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Unemployed

While at the park, I got to talk to someone. This happens more often, though usually not to me. I’m not a smooth talker at first. My remarks are usually met with laughter and ended with ‘well, bye’, meaning ‘have a nice life’.
As it’s the park.
You never know if you might meet someone again. Usually this doesn’t matter.
Same this morning. I got to talk to a woman who happened to do the same work I used to do: child care. I told her how it was still my biggest regret never having done anything else than earning that specific degree. Now that Care companies are going broke everywhere, this doesn’t give you much of a career oppertunity. I do have more interests, but companies don’t care about this if they see your resumé is filled with child care. A resumé is a tricky thing. It tells things and it leaves out a whole lot of other things.
I told her I was applying for jobs where ever, but usually employers want commitment. The kind that’s worse than getting married.
Even worse is: you don’t get paid until you’ve proved your worth. Example of this is the numerous counts of intern vacancies all of the sudden. It is, quite frankly, a new type of slavery. There is no job guarantee being giving, just the promise you will learn a lot. I do hope one of those things is: ‘tell people to f*** off if they don’t plan to pay you to your level of capabilities’. Because degree or not, people CAN BE GOOD WITHOUT THAT.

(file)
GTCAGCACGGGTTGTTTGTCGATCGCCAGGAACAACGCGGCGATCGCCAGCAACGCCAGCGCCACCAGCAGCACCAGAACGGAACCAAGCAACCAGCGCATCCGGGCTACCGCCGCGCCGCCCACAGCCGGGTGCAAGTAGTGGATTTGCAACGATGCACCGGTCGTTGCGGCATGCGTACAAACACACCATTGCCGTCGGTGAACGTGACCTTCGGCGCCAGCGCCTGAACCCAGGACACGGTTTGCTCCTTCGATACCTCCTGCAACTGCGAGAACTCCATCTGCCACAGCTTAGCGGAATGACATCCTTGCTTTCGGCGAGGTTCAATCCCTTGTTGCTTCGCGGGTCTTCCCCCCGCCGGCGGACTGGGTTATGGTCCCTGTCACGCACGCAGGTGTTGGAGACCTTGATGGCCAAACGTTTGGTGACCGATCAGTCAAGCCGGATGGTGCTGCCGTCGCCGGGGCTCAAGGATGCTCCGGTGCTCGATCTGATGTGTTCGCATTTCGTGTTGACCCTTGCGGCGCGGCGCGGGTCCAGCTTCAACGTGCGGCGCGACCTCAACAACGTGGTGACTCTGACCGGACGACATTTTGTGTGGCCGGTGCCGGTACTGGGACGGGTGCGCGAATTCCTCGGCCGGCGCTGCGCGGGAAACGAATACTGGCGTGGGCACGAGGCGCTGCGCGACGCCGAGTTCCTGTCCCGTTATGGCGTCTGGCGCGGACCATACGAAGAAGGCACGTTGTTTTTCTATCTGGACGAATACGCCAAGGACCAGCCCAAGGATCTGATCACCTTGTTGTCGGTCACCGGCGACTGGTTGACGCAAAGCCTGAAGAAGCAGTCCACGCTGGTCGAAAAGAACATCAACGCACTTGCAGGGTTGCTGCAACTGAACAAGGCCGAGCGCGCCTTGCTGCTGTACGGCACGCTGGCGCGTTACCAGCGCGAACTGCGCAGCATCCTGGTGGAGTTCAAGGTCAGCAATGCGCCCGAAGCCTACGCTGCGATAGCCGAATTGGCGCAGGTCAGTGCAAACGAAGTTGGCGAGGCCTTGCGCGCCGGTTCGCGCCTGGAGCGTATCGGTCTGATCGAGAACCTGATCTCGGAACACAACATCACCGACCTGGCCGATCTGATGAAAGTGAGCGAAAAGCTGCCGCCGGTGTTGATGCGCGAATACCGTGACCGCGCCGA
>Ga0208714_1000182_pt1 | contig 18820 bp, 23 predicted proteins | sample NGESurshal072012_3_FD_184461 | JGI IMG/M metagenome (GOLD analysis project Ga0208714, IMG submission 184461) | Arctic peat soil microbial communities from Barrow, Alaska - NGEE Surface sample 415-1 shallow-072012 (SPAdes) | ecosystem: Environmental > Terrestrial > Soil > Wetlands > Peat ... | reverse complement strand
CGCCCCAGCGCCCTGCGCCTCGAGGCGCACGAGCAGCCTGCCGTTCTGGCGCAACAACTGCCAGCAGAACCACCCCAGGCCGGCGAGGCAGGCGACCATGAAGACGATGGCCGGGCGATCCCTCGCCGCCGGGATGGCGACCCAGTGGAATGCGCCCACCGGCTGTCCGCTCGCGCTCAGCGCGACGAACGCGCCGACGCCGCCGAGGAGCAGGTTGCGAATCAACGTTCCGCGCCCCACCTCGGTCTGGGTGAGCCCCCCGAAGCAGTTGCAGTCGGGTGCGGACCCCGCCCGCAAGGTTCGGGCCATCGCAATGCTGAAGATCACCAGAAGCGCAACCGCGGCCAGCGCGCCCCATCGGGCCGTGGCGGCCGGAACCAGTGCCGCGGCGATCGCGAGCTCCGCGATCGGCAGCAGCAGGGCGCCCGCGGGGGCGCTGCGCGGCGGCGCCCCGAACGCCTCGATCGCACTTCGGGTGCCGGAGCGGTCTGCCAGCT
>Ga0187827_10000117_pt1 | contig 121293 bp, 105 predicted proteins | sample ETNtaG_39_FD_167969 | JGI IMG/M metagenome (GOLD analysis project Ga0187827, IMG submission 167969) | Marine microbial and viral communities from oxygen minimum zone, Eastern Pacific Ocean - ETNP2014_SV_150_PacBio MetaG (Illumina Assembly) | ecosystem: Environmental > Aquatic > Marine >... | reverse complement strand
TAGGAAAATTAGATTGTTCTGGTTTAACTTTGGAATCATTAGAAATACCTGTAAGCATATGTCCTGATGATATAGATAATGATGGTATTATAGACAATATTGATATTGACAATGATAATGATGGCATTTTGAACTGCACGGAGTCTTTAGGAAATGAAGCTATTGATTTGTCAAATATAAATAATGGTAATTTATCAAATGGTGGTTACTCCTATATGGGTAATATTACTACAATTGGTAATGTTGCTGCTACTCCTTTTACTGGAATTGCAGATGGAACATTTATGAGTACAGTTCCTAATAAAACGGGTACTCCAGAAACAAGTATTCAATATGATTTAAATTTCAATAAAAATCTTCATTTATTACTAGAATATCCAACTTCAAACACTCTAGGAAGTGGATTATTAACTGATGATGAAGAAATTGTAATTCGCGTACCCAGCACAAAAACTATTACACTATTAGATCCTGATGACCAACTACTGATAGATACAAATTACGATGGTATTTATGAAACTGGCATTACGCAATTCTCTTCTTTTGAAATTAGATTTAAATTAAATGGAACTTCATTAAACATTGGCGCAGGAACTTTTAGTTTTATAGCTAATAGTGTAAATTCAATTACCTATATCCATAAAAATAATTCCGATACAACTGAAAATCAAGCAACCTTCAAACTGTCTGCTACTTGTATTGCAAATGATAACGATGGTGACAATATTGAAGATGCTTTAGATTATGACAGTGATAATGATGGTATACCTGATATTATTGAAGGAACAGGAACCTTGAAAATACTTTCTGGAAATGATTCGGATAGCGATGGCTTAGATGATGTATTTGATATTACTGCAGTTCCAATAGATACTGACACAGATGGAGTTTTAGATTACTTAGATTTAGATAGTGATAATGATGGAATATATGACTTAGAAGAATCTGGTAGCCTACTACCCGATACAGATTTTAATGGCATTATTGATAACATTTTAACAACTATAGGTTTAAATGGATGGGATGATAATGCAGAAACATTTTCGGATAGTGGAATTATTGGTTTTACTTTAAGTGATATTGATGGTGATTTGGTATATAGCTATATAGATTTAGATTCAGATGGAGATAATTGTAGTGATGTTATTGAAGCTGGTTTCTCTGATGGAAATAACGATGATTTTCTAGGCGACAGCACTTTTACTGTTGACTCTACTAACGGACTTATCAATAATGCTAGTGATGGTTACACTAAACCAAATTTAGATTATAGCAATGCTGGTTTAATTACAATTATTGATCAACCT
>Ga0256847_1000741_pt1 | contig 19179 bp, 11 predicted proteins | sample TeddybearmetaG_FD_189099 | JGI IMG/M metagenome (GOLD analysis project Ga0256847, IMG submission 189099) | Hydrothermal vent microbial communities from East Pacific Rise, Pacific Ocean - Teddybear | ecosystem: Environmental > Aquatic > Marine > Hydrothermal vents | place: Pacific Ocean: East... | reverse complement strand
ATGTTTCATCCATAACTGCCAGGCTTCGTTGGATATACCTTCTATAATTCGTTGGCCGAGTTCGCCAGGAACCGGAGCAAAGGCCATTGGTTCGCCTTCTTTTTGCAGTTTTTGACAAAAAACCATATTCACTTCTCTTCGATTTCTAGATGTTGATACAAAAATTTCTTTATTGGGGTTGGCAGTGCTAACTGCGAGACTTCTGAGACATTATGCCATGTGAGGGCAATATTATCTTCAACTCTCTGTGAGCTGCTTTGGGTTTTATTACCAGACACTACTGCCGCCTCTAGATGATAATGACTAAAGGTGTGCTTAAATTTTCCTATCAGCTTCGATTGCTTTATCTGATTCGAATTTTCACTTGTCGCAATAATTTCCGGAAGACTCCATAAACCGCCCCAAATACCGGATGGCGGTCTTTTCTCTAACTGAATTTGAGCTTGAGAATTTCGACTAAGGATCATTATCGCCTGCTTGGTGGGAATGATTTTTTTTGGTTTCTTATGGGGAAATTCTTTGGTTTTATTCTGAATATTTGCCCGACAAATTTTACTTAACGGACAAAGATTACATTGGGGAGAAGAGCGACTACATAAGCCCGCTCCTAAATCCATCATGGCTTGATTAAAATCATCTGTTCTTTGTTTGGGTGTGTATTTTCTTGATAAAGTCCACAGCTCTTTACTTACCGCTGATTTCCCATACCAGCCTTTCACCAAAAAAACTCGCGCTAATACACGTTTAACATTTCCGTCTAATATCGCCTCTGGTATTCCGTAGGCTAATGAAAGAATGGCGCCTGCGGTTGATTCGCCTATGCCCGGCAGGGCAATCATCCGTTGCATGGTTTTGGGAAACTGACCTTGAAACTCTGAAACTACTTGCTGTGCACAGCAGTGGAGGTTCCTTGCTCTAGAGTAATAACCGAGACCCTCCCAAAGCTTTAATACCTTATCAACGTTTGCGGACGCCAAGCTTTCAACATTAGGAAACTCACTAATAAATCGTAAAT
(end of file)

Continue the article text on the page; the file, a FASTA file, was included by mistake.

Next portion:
I am quite worthless for such employers by the way. I like a lot of things. For instance: I’ve worked with babies and this was a great joy for me, but since I left that job -note to self: DON’T get into a fight with your manager who likes to abuse her powers!- I’ve published about six books, (three of them in a different language than my own. One of them for children, one of them being science fiction and one of them containing columns of sorts. Even whilst writing, I can’t choose for one particular direction, is what I’m saying), I’ve been making jewellery from FIMO clay, I’ve been trying to find a way to make Barbarella clothes, I’ve modelled for commercials, I’ve been working at a callcenter and these were all things I got thrown at me because they really couldn’t find anyone else to do it.

I’m not utterly useless. I don’t receive money not being employed, but somehow not being 18 is really a major hiccup for companies. Though they don’t admit it. It’s always ‘we’ve met with other, more suitable applicants’, but unfortunately; I’m not that stupid. I know most jobs that are set out, will have loads of people responding. A friend of mine told me employers aswell as recruiters don’t even read letters of motivation. Software does it for them. There should be certain words mentioned in it, or you don’t get so much as a response.